This is a periodic discussion feature here at Snuggly Oranges about the many problems one can run into as a book nerd.
#19. Paws Off My Favorites! (Favorite Book Hypersensitivity)
I just tend to avoid negative reviews of my favorite books. I don’t think any less of the reviewer – certainly not. Like I said, everyone’s entitled to their own opinion, and not every book works for every reader. But (a) seeing negative thoughts about a book I love can be upsetting, and (b) if I really love the book, I don’t want anyone to be able to ruin the experience I had with it. Maybe I didn’t notice something that’s then pointed out in a negative review. And then the book won’t sit right with me. It’s my fave, guys, and I don’t want anything or anyone to ruin it.
Now I get that this may be counter-intuitive, because I’m a reviewer and (somewhat) an arbiter of good taste (right? *cough*). When I do find a favorite, I will yell for people to read it, but if they don’t like it… I’ll feel bad for one, but more often than not I’ll avoid reading their thoughts about it (for my own peace of mind, no offense ever intended).
Some of my pedestal-seated books
Most of the time, I don’t even really realize it when it happens. It’s a subconscious reaction to avoid negative thoughts at all costs. Usually this is for the books that just hit me extremely hard in the feels. The books then become so precious to me that I can’t let anyone affect that, even if I know that objectively the book may not have been that flawless at all.
To me, at least, such comments are hurtful. The problem lies in the brevity, and that’s why discussing books like that on Twitter is deadly. Tone is already lost on the internet, and we definitely do not benefit from the 140 character limit on Twitter (even less when you’re replying to someone). With a brief derision or “writing off” of a book in a comment like this, it essentially looks like you’re (a) spitting on the person’s feelings, or (b) laughing at their taste in books — even if that’s not what you intended at all.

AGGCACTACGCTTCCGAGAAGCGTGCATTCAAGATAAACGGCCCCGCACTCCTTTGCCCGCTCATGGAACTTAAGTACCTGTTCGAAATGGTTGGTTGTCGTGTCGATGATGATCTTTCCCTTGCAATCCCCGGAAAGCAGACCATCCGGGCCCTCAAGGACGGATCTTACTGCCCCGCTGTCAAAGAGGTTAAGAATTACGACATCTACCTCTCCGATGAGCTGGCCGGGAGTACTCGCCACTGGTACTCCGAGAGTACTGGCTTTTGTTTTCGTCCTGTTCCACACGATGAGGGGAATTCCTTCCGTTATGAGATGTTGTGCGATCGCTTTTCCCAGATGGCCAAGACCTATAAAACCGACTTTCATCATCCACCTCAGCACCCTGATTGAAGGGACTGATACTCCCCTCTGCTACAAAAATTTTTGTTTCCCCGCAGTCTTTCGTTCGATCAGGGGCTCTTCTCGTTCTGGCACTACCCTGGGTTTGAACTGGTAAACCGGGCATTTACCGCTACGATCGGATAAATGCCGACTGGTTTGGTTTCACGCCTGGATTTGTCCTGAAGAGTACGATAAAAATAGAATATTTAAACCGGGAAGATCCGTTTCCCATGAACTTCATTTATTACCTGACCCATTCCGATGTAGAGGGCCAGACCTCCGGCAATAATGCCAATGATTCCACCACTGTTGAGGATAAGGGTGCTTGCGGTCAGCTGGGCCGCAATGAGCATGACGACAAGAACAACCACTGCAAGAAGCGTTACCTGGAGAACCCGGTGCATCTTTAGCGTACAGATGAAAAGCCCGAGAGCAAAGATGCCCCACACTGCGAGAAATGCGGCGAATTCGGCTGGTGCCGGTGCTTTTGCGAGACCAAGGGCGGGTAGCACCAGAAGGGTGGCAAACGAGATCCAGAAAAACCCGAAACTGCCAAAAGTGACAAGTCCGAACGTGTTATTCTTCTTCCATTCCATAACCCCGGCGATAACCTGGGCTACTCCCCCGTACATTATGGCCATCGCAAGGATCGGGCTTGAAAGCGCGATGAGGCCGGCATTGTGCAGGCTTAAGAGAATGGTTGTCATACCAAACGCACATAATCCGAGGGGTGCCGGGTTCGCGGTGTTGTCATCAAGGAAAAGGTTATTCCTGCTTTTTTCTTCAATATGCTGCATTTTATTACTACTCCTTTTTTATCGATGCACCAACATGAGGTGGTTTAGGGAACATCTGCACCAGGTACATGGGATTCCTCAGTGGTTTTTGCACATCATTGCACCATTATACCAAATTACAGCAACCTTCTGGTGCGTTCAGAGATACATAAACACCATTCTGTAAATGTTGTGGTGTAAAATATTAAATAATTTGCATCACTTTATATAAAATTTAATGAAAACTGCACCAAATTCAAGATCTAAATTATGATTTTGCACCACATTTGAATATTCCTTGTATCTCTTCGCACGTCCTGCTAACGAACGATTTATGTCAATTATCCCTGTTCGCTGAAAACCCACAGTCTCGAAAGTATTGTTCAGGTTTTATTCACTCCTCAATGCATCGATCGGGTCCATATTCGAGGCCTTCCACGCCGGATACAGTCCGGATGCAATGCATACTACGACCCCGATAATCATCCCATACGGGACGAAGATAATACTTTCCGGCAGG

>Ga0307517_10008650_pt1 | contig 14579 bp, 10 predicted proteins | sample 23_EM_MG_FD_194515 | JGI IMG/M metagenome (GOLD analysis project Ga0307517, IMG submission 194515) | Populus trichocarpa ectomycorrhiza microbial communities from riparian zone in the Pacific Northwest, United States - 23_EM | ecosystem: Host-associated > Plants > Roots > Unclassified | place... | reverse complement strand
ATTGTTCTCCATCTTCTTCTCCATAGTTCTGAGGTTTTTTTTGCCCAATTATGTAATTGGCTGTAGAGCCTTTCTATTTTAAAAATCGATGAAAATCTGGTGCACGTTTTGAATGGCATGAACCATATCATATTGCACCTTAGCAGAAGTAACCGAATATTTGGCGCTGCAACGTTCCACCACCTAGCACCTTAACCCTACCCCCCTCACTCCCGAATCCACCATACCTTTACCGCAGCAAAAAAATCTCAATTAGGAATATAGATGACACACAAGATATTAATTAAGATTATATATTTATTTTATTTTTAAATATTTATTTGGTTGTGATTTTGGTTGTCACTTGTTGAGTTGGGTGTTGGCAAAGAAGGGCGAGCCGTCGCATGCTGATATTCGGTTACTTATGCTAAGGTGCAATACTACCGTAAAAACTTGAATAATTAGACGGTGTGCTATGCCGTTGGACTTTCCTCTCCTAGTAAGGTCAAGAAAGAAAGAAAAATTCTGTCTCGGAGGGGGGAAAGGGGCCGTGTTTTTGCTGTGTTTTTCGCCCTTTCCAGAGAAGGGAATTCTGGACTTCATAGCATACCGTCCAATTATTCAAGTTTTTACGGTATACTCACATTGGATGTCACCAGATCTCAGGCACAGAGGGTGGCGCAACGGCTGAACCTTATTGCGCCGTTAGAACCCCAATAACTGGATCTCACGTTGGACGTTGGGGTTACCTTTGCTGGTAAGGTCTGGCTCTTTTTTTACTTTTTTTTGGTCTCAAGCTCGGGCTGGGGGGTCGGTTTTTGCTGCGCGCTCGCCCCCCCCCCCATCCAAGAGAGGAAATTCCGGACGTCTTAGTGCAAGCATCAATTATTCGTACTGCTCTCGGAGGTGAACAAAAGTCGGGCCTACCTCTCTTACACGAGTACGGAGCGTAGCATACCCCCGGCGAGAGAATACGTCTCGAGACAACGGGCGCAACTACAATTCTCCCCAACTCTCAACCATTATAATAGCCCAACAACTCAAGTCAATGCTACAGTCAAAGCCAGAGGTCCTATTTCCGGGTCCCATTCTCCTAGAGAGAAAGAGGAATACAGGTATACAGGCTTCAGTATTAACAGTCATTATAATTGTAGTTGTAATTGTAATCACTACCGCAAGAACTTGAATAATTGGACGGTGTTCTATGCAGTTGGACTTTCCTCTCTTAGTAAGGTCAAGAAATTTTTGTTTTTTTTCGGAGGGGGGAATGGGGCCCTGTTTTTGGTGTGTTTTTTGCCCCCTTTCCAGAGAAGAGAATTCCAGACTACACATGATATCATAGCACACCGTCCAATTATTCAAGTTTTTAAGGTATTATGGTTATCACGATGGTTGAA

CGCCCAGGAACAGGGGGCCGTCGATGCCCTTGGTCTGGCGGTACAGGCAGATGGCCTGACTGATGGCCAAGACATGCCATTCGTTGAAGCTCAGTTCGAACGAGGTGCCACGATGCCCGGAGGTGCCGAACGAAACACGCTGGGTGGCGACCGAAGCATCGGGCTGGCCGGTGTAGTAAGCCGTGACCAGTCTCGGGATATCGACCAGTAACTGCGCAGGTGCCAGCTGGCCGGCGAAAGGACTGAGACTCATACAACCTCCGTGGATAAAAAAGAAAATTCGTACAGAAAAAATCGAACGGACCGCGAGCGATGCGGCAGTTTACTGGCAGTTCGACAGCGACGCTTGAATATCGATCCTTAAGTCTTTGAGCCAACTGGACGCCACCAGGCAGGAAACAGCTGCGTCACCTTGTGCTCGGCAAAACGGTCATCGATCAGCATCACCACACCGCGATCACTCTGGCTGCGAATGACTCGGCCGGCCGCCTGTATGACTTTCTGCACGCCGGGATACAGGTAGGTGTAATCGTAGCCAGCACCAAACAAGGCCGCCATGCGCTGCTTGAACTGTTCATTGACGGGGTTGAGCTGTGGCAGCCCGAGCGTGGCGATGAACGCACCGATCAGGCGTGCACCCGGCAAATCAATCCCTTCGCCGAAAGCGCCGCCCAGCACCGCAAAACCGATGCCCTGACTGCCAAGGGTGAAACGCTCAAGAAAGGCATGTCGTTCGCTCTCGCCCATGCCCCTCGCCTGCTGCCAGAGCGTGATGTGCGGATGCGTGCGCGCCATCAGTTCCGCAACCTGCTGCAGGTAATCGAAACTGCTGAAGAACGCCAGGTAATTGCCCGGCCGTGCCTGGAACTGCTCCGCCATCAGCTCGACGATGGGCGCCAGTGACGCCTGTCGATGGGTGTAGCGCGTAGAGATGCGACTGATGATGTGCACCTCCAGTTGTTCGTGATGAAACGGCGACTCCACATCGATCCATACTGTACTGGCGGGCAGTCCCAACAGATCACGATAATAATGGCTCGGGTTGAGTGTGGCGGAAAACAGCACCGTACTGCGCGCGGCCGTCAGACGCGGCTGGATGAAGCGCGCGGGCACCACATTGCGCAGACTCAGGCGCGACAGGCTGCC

(Let me make a note that the permissibility of such comments also depends on how close you are to that person. With some of my blogging bffs, I can handle any opinion they throw at me, pretty much. But when a complete stranger says something like that? Ouch.)
Maybe I am a little sensitive and on edge, but at the same time, I do feel like we can do better. I’m not saying that we can’t discuss these books, but you can frame your argument differently. You can disagree with someone about a book and still be civil and understanding of their feelings. Don’t try to do that on Twitter though – with the word limit, you could be misunderstood. But on a review, in the comments, you can raise issues you had with the book while simultaneously showing agreement with or understanding for some of the other elements mentioned in the review. That way, it doesn’t come across as being that harsh, cold, and derisive.